Tuesday, January 15th, 2013
The New York Times reports this morning that Wal-Mart will announce a plan later today that will provide a job for nearly every veteran who wants one. The program, which will focus on veterans that have left the military in the previous year and did not receive a dishonorable discharge, will last for five years and will, according to the company, lead to the hiring of more than 100,000 veterans.
“Let’s be clear: Hiring a veteran can be one of the best decisions any of us can make,” [William S. Simon, the president and chief executive of Wal-Mart US] will say in his keynote speech to the National Retail Federation, according to prepared text. “These are leaders with discipline, training and a passion for service.”
In a statement, the first lady, Michelle Obama, who has led a campaign by the White House to encourage businesses to hire veterans, called the Wal-Mart plan “historic,” adding that she planned to urge other corporations to follow suit.
“We all believe that no one who serves our country should have to fight for a job once they return home,” Mrs. Obama said in the statement. “Wal-Mart is setting a groundbreaking example for the private sector to follow.”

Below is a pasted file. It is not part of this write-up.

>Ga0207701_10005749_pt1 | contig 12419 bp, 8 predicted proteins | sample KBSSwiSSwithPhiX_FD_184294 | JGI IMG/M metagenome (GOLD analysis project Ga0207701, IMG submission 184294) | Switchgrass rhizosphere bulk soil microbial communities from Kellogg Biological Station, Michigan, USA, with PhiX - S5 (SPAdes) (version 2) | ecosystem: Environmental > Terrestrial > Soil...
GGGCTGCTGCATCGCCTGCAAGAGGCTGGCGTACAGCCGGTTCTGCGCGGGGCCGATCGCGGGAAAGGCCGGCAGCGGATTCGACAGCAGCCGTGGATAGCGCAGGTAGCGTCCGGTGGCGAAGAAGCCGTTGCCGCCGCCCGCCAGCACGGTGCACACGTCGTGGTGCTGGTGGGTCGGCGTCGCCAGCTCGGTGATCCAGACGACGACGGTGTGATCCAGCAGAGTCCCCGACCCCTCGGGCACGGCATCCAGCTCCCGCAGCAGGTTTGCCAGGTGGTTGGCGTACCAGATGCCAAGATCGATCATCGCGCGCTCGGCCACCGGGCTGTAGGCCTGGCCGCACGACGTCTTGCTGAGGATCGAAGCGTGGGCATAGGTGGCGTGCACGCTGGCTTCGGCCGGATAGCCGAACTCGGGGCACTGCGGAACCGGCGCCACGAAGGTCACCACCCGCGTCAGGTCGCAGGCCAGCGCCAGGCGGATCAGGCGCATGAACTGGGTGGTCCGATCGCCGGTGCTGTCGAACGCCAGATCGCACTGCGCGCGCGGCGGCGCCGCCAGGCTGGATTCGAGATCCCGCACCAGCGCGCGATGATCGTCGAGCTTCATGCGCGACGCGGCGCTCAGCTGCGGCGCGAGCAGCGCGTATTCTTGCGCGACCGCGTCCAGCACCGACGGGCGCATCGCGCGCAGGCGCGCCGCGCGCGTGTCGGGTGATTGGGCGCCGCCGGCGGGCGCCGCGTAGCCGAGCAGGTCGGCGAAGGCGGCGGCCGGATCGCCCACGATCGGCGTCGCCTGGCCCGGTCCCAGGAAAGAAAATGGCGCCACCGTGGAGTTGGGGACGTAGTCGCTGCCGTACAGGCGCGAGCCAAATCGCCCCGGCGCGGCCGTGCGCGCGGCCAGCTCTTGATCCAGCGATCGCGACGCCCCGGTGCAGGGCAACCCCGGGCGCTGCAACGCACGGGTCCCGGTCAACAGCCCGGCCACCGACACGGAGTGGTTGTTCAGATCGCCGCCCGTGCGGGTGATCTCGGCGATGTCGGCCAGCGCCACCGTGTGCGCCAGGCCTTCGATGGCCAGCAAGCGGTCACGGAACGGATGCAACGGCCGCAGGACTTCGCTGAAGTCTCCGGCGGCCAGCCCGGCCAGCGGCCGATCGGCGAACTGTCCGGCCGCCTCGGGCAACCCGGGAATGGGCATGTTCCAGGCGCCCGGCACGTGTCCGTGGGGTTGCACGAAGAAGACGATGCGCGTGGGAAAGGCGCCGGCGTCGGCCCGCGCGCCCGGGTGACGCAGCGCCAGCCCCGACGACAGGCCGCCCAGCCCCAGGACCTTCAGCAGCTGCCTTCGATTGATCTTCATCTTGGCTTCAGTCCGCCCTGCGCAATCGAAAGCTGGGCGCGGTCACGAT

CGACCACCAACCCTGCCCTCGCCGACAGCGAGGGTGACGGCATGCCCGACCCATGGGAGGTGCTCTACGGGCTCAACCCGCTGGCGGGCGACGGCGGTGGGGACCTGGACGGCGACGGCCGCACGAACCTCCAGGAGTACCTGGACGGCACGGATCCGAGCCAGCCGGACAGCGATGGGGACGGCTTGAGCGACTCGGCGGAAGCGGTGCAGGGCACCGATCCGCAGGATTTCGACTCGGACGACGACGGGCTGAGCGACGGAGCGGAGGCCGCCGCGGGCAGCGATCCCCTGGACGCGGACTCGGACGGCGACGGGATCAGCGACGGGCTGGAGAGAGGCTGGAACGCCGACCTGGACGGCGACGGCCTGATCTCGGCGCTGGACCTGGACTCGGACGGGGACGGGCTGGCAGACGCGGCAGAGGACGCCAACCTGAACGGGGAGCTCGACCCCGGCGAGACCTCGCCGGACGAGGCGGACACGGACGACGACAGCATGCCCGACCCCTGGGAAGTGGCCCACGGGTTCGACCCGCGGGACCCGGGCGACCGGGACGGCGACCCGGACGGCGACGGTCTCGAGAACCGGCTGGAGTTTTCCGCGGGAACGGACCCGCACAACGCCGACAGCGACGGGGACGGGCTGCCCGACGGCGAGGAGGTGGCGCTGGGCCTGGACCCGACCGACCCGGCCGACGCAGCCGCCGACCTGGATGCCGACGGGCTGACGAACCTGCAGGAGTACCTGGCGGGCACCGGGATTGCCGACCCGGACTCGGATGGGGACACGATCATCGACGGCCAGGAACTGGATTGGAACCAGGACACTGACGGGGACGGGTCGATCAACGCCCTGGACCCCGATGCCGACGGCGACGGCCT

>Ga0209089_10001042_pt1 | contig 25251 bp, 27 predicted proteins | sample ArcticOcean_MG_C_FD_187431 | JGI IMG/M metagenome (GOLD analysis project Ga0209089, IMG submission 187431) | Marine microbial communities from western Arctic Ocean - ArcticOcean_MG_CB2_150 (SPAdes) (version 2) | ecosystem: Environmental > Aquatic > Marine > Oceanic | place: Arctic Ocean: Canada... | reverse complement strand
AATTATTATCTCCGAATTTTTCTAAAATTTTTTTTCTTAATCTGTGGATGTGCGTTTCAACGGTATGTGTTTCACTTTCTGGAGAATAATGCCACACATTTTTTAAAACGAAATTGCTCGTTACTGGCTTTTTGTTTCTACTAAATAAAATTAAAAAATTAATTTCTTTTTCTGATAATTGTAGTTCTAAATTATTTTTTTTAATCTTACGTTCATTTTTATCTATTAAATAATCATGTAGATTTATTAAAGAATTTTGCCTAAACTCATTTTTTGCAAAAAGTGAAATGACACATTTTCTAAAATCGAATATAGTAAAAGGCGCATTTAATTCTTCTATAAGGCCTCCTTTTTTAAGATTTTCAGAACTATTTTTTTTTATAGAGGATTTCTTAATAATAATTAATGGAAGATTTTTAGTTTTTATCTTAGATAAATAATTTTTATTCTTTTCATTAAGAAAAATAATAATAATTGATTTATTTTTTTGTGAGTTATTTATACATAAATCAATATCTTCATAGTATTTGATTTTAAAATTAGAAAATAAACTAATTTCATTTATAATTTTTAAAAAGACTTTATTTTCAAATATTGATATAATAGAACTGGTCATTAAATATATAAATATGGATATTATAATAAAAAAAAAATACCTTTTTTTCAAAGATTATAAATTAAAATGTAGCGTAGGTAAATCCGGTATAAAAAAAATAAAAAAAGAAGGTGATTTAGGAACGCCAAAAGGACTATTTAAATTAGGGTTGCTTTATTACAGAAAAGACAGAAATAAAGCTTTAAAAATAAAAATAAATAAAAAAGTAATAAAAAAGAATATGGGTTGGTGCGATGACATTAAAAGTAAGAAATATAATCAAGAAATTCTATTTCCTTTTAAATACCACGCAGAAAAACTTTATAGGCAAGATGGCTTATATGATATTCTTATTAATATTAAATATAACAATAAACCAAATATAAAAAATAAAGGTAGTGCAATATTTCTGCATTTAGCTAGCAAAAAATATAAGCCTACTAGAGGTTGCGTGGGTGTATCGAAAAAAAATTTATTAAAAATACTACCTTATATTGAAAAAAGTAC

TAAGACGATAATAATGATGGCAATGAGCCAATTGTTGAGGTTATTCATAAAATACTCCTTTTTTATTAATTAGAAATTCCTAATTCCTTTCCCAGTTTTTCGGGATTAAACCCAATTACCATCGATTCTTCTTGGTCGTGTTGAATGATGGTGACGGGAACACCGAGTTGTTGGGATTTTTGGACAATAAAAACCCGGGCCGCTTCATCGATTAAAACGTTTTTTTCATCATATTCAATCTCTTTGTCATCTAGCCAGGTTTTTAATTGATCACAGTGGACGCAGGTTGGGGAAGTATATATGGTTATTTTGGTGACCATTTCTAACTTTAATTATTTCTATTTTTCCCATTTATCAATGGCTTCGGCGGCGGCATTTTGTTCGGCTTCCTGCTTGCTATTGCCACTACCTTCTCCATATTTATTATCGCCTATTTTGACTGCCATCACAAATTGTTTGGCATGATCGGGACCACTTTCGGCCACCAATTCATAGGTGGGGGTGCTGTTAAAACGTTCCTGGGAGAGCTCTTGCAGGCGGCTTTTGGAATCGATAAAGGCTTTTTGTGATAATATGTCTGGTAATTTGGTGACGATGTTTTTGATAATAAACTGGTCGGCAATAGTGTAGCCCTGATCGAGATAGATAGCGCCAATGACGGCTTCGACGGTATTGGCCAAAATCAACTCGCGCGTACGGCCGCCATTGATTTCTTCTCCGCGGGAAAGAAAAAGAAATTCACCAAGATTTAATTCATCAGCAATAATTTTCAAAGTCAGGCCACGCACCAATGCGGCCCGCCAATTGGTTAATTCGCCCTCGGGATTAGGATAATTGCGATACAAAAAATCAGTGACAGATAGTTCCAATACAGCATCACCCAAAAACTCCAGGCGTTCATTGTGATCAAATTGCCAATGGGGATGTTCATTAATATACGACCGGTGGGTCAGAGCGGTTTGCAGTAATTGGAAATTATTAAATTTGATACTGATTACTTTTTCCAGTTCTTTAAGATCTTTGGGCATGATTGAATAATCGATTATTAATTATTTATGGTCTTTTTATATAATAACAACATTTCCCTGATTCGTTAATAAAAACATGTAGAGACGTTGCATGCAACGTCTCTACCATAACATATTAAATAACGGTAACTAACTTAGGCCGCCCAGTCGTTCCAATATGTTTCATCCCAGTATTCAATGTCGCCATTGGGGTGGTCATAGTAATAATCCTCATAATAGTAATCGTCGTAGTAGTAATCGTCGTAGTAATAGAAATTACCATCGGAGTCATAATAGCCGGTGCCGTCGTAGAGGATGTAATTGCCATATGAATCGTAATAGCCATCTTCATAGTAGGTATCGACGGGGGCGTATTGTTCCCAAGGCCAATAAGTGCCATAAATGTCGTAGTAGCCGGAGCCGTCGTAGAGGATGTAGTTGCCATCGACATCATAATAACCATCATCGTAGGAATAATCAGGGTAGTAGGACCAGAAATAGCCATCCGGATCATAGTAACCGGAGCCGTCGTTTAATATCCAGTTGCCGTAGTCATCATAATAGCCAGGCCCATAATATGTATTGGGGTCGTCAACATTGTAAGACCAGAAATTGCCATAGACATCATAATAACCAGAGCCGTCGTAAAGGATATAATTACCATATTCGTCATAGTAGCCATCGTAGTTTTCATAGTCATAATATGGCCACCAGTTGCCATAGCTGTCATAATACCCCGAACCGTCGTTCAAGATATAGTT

The unemployment rate for veterans of the recent wars has remained stubbornly above that for nonveterans, though it has been falling steadily, dropping to just below 10 percent for all of 2012. That was down from 12.1 percent the year before. The year-end unemployment rate for nonveterans was 7.9 percent in 2012. [...]
Wal-Mart’s foundation has consistently been among the most generous contributors to veterans’ charities, committing to donate $20 million to veterans’ causes by 2015. “I take this one personally,” Mr. Simon, a Navy veteran, says in his prepared text.
But the company has also been aggressive about hiring veterans because it views them as good employees, said Nelson Lichtenstein, a labor historian at the University of California, Santa Barbara, and the author of the book “The Retail Revolution: How Wal-Mart Created a Brave New World of Business.”
About 100,000 of the company’s 1.4 million employees in the United States are veterans, company officials said.